Trying to win every day made sense. Hey, as a young athlete, I was all about the game. I would do anything to put myself in position to win, regardless of the situation. In sports, though, I understood the rules. For football, I knew if I lifted weights, ran, and practiced, I'd get better and contribute to my team winning. I was self motivated, but I really caught fire when my body was starting to show the effects of my efforts and I was getting bigger, stronger, and faster. I loved winning, but I was driven by something darker. I was a fighter who hated to lose more than anything in the world. As a young little leaguer, I was one of the better players. But I threw the bat when I made an out and cried all the way home if we lost. In our driveway where the greatest sporting events in my life took place every single day, I'd pick a fight I couldn't win with my older brother if he beat me in Wiffle ball. Parents didn't want their kids on my team, but people always knew I was a competitor. And in 1977, Jack Bohan was a wise man because he tapped into the depths of my soul by reminding me every day that "nobody in this hospital knows you. I know you and you are NOT going to let the NO HOPES win." Oh hell...it was game on.
After 2 or 3 weeks in rehab, I was fighting for my life in a world where failure was expected and acceptable. I was continually counseled to collect disability and spend my life in residential care. Those folks were quickly placed on team No Hope. Flindt and my 2 therapists were in on the How Many Wins game, so every day became the Super Bowl. We defined winning as doing one thing every day better than the day before. We moved slowly through the puking on the tilt table to sitting in a wheelchair. With no stomach or back muscles, that is no small feat because any bump or sudden stop would make me fall over. So, I learned the value of using belts to tie me in to my seat. I went from bench pressing 240 pounds to celebrating the day I lifted my wrist with 8 ounces on my hand. I fought every night for every bite of food. I strapped a cuff on my hand with a fork attached to try to feed myself and resist the notion that there staff members who would feed me. I had to learn to hold a cup, move from my chair to my bed, protect my skin, put clothes on with help, ride in a car, brush my teeth, and the list went on and on. I learned through rehab that you lose your bathroom functions and one of the most critical factors in my long term health was getting my bladder to release when it was full. Every 4 hours, Flindt and I would use a technique where I pounded on my bladder until pee came out. Most of the time it didn't, but whenever there was a squirt, we were partying. Another victory and another day of not being run over by the NO HOPE express.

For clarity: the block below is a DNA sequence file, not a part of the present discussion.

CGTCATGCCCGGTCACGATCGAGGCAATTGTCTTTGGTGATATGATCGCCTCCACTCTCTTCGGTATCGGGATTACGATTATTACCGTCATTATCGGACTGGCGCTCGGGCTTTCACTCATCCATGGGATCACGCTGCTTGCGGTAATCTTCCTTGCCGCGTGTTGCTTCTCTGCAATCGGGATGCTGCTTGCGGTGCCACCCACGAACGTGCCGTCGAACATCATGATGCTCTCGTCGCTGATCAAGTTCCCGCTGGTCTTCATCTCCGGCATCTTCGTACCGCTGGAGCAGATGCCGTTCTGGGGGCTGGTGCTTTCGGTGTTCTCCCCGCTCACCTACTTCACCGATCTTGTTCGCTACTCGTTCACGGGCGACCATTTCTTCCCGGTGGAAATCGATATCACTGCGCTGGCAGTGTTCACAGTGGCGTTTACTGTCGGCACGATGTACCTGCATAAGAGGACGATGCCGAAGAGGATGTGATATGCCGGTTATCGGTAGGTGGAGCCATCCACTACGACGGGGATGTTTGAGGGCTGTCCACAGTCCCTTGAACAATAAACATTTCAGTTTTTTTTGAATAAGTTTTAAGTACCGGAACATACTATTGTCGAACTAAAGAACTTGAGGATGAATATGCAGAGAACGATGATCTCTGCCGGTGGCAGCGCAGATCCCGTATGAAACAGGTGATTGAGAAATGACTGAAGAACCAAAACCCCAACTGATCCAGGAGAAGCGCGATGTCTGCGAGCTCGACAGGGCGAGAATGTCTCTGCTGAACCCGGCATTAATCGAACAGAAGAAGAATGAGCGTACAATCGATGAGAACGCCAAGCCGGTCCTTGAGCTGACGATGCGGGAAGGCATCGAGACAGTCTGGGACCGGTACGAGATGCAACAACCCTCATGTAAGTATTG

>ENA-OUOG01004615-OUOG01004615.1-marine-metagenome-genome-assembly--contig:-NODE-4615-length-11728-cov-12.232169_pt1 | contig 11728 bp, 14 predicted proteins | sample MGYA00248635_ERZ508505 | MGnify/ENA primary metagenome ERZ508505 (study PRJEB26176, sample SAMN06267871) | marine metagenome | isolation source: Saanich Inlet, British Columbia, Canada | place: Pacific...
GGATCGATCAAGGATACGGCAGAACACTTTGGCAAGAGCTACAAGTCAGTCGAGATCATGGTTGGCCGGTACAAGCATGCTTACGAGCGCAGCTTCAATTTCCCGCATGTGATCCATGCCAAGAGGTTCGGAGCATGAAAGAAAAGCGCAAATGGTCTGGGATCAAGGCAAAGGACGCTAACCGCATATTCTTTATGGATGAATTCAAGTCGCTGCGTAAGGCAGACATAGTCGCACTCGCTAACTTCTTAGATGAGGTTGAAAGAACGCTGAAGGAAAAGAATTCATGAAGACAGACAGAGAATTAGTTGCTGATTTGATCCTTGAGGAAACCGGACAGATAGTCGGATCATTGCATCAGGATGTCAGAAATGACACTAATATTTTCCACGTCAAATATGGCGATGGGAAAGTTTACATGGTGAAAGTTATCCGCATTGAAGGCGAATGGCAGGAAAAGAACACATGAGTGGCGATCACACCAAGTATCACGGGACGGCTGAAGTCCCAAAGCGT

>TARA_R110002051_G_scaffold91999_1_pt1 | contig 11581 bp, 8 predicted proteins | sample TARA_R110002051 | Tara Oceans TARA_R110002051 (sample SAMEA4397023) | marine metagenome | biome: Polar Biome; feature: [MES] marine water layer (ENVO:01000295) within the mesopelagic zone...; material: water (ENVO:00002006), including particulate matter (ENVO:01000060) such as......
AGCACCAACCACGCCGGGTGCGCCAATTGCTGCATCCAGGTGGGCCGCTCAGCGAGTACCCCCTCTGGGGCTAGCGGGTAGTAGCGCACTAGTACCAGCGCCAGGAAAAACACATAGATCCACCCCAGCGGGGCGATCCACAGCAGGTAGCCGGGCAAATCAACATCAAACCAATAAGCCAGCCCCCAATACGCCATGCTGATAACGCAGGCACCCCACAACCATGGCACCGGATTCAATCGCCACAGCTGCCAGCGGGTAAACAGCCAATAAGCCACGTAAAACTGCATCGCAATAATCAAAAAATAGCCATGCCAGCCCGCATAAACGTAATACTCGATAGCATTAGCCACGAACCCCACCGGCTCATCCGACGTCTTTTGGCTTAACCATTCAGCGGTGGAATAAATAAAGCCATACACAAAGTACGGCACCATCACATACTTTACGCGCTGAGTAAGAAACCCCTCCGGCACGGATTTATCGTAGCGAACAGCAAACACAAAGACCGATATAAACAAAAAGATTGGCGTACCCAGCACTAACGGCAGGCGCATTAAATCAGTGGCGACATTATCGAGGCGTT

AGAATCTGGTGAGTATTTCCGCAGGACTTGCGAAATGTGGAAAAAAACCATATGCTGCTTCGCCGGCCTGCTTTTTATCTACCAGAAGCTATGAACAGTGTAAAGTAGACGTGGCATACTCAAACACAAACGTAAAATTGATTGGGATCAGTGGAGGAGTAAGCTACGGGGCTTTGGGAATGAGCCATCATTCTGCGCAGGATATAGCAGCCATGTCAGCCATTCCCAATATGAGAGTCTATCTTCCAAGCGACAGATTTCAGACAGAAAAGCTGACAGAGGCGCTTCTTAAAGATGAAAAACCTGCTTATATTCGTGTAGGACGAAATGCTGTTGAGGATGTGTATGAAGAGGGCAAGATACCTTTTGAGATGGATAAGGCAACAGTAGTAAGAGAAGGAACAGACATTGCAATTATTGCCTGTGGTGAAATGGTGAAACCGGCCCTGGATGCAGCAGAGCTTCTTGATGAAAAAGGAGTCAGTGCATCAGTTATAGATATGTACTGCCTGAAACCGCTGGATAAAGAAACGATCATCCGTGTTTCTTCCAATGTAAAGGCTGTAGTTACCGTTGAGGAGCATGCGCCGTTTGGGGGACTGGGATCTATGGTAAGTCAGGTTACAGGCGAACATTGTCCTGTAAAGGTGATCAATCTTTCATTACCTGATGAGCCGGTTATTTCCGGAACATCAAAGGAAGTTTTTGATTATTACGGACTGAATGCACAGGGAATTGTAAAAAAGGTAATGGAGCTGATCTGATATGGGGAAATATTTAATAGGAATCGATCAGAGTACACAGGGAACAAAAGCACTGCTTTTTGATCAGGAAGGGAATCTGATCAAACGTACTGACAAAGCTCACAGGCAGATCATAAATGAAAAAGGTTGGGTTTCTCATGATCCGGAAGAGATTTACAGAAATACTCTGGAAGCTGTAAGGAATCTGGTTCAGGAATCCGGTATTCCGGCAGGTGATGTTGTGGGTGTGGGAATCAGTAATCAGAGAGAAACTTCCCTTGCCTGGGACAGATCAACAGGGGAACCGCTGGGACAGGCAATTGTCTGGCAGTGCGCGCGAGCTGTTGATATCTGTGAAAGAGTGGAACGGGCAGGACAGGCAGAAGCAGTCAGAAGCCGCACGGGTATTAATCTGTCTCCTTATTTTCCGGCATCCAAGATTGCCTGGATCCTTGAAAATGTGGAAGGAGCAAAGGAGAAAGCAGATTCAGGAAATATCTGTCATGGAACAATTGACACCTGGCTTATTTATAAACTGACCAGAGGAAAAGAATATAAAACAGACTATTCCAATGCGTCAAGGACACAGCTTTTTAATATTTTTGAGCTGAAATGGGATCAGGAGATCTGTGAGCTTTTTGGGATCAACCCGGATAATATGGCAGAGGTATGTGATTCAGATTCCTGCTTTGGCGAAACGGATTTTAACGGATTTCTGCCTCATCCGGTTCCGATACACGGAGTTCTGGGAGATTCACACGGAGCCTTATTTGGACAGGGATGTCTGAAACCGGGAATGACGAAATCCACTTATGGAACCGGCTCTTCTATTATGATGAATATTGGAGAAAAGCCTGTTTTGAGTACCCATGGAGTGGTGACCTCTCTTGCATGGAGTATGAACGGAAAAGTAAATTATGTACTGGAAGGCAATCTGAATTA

Not sure when it hit me, and it doesn't really matter. I learned during these months that I was in a battle that I would have to fight every day for the rest of my life. I reached a point where I knew I could win. I didn't know what winning would look like, but I found myself again. I was, in fact, that little boy who threw the bat and cried when he lost. I was a competitor and I was ready to fight. I told my doctor that it was time to go and he agreed. I left the hospital in the middle of April, 1978. As we drove home I was struck by how everything looked the same. My world had been turned upside down, but life in Fresno Ca went right on. I had to get on board or not. But I was convinced I had developed the habit of winning and I was ready to play.